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What is the Difference Between a Clearinghouse Rejection and a Payer Denial?


Provider who has received a denial or rejection on their insurance claim

Have you ever received a notification that your claim has been rejected by a clearinghouse? Have you received an EOB in the mail or an ERA in your electronic health record system that has a big fat $0.00 on it?


After receiving these notifications or frustrating notices, what is your response? Do you or your office staff know the difference between the two and do they know how to handle the process for fixing the issue?


Rejections and denials are some of the most common reasons providers outsource their billing, and for good reason. They take up a tremendous amount of time and resources to figure out and fix. However, the payout for having a valuable biller who can quickly see the notification of a denial or rejection and resolve the issue to payment can be extremely profitable for your practice.


In this blog we would like to help educate you on the difference between a clearinghouse rejection and a payer denial. These situations require two totally different courses of action that can lead to resolution. This blog will operate as a primer to help you understand what you need in your “billing toolbox” to fix these pesky notifications.


What is a payer denial?

A payer denial or claim denial is when an insurance company receives a claim for payment and refuses to pay for the services for a claim. This is different from when a claim processes toward a deductible and the patient owes money for a service. A denial means that you cannot collect money from the client and the insurance company is not going to pay for the service until certain conditions are met.


Yes, this is a hard reality to endure, but fortunately there are plenty of options for resolution which we will cover in this article.


The types of issues that can initiate a claim denial can range from a credentialing inconsistency, miscoding a service, coordination of benefits, or any number of other issues. A payer denial is going to take time and energy to investigate, research, and then resend the claim in a very specific way in order to render payment.


Sometimes resolving claim denials requires the involvement of the patient and can take a lot of time to fix.


What is a clearinghouse rejection?

A clearinghouse rejection or claim rejection is when the clearinghouse looks at a claim and sends it back to the provider for editing. The term “rejection” has some negative connotations, but a rejection is preferable to a denial most of the time. A clearinghouse is a company that reviews and translates information in one form in order to make the information readable to another organization. One of the functions of a clearinghouse is to make sure that your practice is not sending claims to the insurance company that will deny for small reasons such as a misspelled name or incorrect address.


Oftentimes, a claim or clearinghouse rejection is due to a small and often fixable issue that can be easily adjusted and then resent to the insurance company. The issues that can initiate a rejection are name misspellings, incorrect addresses, incorrect insurance IDs, or any other demographic inconsistency that the insurance would have flagged.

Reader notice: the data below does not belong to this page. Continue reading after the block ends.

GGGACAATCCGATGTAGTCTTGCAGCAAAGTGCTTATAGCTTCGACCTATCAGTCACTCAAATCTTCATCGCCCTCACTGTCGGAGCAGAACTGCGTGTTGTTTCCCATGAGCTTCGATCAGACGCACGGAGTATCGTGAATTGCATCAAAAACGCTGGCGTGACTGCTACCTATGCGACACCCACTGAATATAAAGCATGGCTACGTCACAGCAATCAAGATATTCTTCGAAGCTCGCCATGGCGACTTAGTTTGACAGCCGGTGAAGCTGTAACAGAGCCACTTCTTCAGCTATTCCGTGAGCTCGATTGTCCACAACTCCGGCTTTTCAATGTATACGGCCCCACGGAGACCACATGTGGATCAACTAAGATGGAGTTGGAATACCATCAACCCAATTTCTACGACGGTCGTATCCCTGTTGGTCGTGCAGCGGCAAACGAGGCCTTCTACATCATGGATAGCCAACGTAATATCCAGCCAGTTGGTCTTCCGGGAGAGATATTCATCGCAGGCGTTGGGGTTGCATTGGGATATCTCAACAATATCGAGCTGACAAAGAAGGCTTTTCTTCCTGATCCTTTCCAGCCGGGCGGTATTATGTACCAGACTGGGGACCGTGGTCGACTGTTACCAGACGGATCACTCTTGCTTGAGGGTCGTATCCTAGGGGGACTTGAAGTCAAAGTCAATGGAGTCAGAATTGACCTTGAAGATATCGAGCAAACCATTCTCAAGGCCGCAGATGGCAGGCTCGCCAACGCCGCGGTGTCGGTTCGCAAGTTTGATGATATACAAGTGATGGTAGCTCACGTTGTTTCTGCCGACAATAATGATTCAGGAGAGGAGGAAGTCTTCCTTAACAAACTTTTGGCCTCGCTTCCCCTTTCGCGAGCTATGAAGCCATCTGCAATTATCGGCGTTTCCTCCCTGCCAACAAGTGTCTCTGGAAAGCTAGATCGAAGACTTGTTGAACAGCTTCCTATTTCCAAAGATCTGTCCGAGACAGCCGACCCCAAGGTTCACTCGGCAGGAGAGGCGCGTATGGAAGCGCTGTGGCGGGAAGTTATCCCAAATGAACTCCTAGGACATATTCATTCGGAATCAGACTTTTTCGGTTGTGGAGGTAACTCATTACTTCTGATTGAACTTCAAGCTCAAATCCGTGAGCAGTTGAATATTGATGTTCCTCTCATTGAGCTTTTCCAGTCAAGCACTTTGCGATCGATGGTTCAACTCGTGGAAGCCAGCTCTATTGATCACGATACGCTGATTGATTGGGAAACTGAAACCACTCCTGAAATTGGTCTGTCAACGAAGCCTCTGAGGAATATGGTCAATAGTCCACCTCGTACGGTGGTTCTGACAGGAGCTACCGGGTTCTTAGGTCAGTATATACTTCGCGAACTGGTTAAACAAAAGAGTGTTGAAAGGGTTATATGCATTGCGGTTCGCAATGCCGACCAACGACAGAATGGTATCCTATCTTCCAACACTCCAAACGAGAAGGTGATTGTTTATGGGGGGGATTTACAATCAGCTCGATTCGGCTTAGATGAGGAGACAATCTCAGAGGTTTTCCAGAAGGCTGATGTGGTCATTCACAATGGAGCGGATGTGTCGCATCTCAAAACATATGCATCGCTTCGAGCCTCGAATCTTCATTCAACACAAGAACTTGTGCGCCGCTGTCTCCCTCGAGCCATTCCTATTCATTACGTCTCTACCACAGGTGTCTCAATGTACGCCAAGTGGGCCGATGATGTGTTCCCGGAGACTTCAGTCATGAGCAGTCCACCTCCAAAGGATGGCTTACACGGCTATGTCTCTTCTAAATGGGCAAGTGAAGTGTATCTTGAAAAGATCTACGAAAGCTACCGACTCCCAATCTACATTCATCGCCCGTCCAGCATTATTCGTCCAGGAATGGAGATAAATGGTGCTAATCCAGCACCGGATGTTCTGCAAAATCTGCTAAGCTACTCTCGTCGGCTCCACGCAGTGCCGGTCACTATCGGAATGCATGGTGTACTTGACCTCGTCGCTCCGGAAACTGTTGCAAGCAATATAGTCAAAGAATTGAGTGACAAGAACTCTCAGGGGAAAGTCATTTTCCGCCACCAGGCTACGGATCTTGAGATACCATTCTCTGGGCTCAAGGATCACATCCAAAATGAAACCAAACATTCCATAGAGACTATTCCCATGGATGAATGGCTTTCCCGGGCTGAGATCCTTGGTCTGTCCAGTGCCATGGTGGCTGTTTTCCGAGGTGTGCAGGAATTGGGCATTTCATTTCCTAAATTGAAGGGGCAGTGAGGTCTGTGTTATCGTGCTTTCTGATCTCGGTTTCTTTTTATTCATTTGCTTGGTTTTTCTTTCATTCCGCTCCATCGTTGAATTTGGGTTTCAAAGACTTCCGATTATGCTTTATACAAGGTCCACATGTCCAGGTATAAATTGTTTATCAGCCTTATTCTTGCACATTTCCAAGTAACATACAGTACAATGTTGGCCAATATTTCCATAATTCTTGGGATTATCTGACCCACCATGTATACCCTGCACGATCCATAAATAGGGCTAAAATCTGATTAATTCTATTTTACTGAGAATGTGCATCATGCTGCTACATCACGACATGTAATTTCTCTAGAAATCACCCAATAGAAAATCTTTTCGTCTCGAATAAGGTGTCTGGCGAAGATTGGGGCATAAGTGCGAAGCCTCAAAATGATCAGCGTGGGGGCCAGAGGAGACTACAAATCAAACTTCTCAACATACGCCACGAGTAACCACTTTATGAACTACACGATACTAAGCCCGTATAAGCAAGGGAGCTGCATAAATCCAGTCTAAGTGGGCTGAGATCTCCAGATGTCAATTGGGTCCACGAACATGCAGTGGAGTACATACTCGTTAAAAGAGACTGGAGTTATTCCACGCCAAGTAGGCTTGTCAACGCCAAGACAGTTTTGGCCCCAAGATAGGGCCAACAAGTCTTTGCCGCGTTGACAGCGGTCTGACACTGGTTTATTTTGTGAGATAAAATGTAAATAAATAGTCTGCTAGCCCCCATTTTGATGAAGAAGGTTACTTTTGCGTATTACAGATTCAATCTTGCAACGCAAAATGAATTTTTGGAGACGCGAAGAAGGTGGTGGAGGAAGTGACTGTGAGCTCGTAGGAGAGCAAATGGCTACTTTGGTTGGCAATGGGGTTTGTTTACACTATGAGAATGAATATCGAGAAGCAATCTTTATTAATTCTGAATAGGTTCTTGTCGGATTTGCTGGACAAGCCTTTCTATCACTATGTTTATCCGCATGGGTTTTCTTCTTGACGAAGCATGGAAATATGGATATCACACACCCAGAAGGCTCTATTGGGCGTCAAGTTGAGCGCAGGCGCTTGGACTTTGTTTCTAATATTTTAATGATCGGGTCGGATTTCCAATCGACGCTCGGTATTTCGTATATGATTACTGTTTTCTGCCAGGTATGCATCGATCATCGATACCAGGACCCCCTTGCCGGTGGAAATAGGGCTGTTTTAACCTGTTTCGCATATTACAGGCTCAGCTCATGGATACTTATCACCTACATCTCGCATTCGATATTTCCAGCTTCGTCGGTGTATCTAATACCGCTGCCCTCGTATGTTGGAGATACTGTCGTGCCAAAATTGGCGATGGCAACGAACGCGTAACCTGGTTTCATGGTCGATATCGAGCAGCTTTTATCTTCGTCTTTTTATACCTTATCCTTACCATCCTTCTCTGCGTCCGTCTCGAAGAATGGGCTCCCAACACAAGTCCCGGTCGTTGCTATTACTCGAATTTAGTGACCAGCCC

The value of a clearinghouse is that they catch small issues and save you precious time that you would have spent fixing the issue and then waiting for payment from the insurance company.


What should you do if you receive a payer denial or a clearinghouse rejection?

The initial steps to resolving a payer denial or a clearinghouse rejection are similar but the course of action you take will diverge at some point.


The initial response you should have is to breathe and know there are options to resolve whatever the issue is that has caused the rejection or denial. Every rejection or denial always comes with a reason. Be sure to read that reason and understand what the clearinghouse or insurance company is saying is the reason for the rejection or denial.


The next course of action is to interpret the rejection reason or denial and take the appropriate action that is recommended based on the clearinghouse or insurance company’s guidance.


For example, let’s say a rejection comes back because the name on the claim didn’t match the name that the insurance card or insurance company has on file. Once you know that information then you can look up the name on the insurance card, correct the claim, and resend the claim to the insurance company. You can wait 24-72 hours and if you don’t see another rejection you can assume the claim was accepted for processing.


Another example would be if you receive a payer denial letter due to coordination of benefits. In this case you would contact the patient or client and ask them to contact their insurance company to see if they are showing a competing insurance company on file. If there isn't, only the client can fix the problem. If there is, then you can obtain the new insurance information from the client and resubmit the claim according to the rules of primary and secondary insurances.


Conclusion

Clearinghouse rejections and payer denials should not be a cause for panic but so often do. If you are finding yourself in a situation where every claim is being rejected or denied and are feeling overwhelmed, you can reach out to Practice Solutions. We would be happy to learn more about your practice, understand your problem, and see if our services can be of value to you to solve the problem with your claims. If you find that your time is constantly stuck in researching and fixing claims it may be time to reach out and outsource your billing. Give us a call and let us give you your time back.


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